LAN switch 110 now has seen a frame with the destination MAC address being used as a source MAC address. LAN switch 110 then correctly issues a LE-- ARP-- REQUEST to the LES/BUS 114, thereby allowing a shortcut VCC to be established.
FIG. 3 is a flowchart which illustrates a method for ensuring that frames transmitted before a shortcut VCC has been established will be correctly delivered. Like the method illustrated in FIG. 2, this method can be implemented using the network shown in FIG. 1. The method described in FIG. 3 solves the problem of frames not being correctly delivered before a shortcut VCC is established by registering the MAC address of a router associated with a MAC/ATM address pair with a LES. Initially, a NHRP server will add a TLV which includes the MAC address of an associated router to a LE-- REGISTER-- REQUEST message (302). The information contained in this TLV message can be combined with the TLV message described above. This MAC address will specify the address of a router which is associated with the MAC/ATM address pair included in the LE-- REGISTER-- REQUEST message. The LE-- REGISTER-- REQUEST message, along with the information in the TLV message, is then registered in a LES (304).
When the BUS associated with the LES receives a data frame (306), the BUS will inspect the data frame to determine if it is destined for a shortcut VCC (308). If the received data frame is destined for a shortcut VCC, the BUS will redirect the frame to the router associated with the destination MAC address by replacing the destination MAC address with the MAC address of the router specified in the TLV message which accompanied the LE-- REGISTER-- REQUEST message. The frame will then be sent to the correct destination via the router instead of being lost.
As applied to FIG. 1, if LAN station 102 was trying to send data to LAN station 104, NHRP server 116 would register the MAC address of router 116 in LES/BUS 114. This registration would be done along with the registering of the MAC-to-ATM address mapping for LAN station 104. Subsequently, when LAN station 102 sent data to LAN station 104, and a shortcut VCC had not yet been established, LES/BUS 114 would redirect the data frames being sent by LAN station 102 to router 116 by replacing the destination MAC address of these frames with the MAC address of router 116. This substitution process allows the frames being sent by LAN station 102 to reach LAN station 104.
FIG. 4 is a flowchart which illustrates a method for eliminating the need for edge devices to wait for the Path Switching Delay period. Like the methods shown in FIGS. 2 and 3, the method depicted in FIG. 4 can be implemented on the network shown in FIG. 1. The method shown in FIG. 4 allows a LES/BUS combination to monitor for LE-- FLUSH-- REQUEST messages. When a LES detects a LE-- FLUSH-- REQUEST with a target ATM address that is associated with a shortcut VCC, the BUS will respond with a LE-- FLUSH-- RESPONSE. This response by the BUS allows edge devices to begin using the newly established shortcut VCC in a timely manner, thereby avoiding unnecessary frame loss.
Initially, the NHRP server informs the LES that an ATM address is associated with a shortcut VCC (402). This is done by adding a TLV message to the standard LE-- REGISTER-- REQUEST message. The information in the TLV message is then stored by the LES (404). Steps 402 and 404 are identical to steps 202 and 204 shown in FIG. 2. Although these two steps are identical to those shown in FIG. 2, the method shown in FIG. 4 can be carried out independently or in conjunction with the other methods shown in FIGS. 2 and 3.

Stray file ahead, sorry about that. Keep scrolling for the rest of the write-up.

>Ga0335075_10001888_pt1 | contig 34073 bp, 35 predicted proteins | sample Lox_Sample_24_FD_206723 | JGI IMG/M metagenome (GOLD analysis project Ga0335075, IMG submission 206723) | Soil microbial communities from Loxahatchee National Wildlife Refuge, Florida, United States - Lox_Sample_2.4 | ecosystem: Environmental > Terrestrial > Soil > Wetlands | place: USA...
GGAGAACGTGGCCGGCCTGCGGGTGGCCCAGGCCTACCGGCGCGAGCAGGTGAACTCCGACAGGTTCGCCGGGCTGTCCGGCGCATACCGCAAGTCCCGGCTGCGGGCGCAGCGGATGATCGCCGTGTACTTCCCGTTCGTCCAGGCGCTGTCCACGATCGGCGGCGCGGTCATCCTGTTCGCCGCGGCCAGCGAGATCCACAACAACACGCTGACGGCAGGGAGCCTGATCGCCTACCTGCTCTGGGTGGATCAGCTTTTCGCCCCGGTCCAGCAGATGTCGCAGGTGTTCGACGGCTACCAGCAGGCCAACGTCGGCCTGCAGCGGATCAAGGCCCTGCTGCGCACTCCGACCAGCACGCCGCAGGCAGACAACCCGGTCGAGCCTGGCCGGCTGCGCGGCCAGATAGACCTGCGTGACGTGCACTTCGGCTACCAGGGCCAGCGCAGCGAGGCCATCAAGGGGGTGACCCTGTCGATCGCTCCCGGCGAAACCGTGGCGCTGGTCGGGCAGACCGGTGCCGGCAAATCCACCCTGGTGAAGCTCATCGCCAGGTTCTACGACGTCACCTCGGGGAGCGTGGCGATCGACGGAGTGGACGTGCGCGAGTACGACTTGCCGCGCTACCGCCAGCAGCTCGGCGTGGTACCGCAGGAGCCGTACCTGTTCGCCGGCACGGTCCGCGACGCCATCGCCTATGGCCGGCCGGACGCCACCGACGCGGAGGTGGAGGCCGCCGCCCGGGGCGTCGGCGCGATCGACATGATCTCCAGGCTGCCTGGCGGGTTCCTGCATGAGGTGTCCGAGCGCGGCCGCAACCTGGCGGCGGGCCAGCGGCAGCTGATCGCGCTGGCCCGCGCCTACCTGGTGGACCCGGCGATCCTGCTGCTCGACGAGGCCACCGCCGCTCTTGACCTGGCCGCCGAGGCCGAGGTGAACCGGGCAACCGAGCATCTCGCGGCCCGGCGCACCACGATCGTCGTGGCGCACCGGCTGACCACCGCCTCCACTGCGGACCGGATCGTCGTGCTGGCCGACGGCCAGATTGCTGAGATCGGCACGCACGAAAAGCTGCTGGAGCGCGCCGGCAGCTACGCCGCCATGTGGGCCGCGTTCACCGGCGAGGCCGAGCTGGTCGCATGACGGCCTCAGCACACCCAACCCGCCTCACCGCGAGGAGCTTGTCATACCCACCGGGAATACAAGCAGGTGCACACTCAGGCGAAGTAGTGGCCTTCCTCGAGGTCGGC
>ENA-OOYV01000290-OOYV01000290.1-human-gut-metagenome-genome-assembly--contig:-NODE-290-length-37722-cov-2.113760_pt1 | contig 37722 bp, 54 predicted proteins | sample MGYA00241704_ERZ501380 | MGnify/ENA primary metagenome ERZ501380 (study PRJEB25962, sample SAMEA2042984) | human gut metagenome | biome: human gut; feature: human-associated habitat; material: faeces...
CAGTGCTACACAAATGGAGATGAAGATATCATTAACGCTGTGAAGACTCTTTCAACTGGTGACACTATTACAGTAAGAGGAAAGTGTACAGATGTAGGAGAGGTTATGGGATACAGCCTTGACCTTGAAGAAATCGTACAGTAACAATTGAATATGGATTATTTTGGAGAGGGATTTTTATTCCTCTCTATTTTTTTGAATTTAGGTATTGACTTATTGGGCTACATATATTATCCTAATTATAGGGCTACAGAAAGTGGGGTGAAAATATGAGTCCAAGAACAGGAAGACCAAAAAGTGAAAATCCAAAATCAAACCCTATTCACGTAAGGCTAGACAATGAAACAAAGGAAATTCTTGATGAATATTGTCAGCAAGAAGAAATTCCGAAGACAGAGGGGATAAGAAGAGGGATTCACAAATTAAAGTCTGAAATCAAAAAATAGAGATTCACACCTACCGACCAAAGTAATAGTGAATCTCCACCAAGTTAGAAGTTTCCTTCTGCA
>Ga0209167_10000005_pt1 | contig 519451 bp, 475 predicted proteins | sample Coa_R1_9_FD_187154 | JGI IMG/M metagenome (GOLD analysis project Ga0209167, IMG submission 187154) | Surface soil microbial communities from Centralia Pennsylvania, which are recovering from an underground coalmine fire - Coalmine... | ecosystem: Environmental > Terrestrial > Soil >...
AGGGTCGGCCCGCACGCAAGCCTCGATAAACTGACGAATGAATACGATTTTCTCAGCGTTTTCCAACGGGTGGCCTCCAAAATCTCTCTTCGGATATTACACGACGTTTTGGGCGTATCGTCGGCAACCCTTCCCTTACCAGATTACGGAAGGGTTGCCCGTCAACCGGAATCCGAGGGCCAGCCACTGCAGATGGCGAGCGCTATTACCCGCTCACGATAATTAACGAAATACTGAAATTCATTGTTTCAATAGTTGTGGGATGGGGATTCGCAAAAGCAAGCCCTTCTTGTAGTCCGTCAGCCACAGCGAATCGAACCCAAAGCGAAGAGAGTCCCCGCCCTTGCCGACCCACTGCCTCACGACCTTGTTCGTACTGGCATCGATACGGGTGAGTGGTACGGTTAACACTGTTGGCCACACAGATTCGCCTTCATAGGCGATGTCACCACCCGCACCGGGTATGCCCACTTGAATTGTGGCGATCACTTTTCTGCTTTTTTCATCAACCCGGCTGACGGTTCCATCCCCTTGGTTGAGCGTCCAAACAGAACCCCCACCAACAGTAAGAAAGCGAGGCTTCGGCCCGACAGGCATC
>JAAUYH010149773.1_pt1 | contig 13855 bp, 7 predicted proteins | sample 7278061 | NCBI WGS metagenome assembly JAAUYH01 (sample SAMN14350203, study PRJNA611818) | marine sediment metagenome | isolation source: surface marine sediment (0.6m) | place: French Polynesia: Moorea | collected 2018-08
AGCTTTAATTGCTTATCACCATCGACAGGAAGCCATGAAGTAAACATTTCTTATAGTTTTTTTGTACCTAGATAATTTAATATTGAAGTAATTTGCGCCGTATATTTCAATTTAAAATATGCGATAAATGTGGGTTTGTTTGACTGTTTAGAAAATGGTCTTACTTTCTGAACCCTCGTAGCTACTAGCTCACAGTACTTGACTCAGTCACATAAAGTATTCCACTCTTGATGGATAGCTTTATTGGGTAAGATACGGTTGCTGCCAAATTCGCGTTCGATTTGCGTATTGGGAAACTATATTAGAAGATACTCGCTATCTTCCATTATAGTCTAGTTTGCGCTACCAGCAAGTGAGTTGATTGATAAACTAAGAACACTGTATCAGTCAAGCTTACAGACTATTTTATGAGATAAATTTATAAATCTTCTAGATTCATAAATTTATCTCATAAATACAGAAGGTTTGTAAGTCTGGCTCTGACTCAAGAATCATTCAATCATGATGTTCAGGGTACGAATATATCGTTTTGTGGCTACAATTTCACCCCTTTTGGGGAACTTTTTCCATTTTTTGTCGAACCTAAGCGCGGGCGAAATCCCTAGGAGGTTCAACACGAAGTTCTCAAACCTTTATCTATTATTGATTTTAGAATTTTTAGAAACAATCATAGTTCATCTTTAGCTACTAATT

Sometimes after this registration, the BUS may receive a flush request message (406). The BUS will analyze the target ATM address of this flush request message to determine if it is associated with a shortcut VCC (408). If the target ATM address is associated with a shortcut VCC, the LES will issue a flush response message (410). The LES issues this flush response message instead of the target ATM device because the target ATM device will never receive the flush request message. Since the LES/BUS combination can respond to a flush request message very quickly, edge devices can begin to use the newly established shortcut VCC almost immediately, rather than having to wait for the Path Switching Delay period to expire.
As applied to FIG. 1, and in the context of LAN station 102 sending information to LAN station 104, NHRP server 116 would inform LES/BUS 114 that the ATM address of LAN switch 112 is associated with a shortcut VCC. Once LAN switch 110 established a shortcut VCC with LAN switch 112, it could attempt to send a LE-- FLUSH-- REQUEST to LAN switch 112 before switching from the BUS data path to the shortcut VCC data path. When this LE-- FLUSH-- REQUEST is received by LES/BUS 114, LES/BUS 114 will recognize that the target ATM address of this message is meant for an ATM address associated with a shortcut VCC. LES/BUS 114 will then form a LE-- FLUSH-- RESPONSE, and will send this response to LAN switch 110. LAN switch 110 will then begin using the shortcut VCC instead of waiting for the Path Switching Delay period to expire.
While the invention has been particularly shown and described with reference to a preferred embodiment, it will be understood by those skilled in the art that various changes in form and detail may be made therein without departing from the spirit and scope of the invention.
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|U.S. Classification||370/395.54, 370/403, 370/395.53, 370/402, 370/401, 370/404|
|International Classification||H04L12/46, H04L12/56, H04Q11/04|
|Cooperative Classification||H04Q11/0478, H04L12/4608, H04L2012/5617, H04L2012/5668|
|European Classification||H04L12/46B1, H04Q11/04S2|
|Sep 29, 1997||AS||Assignment|
Owner name: IBM CORPORATION, NEW YORK
Free format text: ASSIGNMENT OF ASSIGNORS INTEREST;ASSIGNORS:ALEXANDER, C. A., JR.;ROVNER, E. J.;ROVNER, S. K.;REEL/FRAME:008777/0993;SIGNING DATES FROM 19970411 TO 19970415
|Apr 27, 2000||AS||Assignment|
Owner name: CISCO TECHNOLOGY, INC., A CORPORATION OF CALIFORNI
Free format text: ASSIGNMENT OF ASSIGNORS INTEREST;ASSIGNOR:CISCO SYSTEMS, INC., A CORPORATION OF CALIFORNIA;REEL/FRAME:010756/0122
Effective date: 20000405
|Jun 14, 2000||AS||Assignment|
|Nov 27, 2002||FPAY||Fee payment|
Year of fee payment: 4
|Nov 16, 2006||FPAY||Fee payment|
Year of fee payment: 8
|Dec 1, 2010||FPAY||Fee payment|
Year of fee payment: 12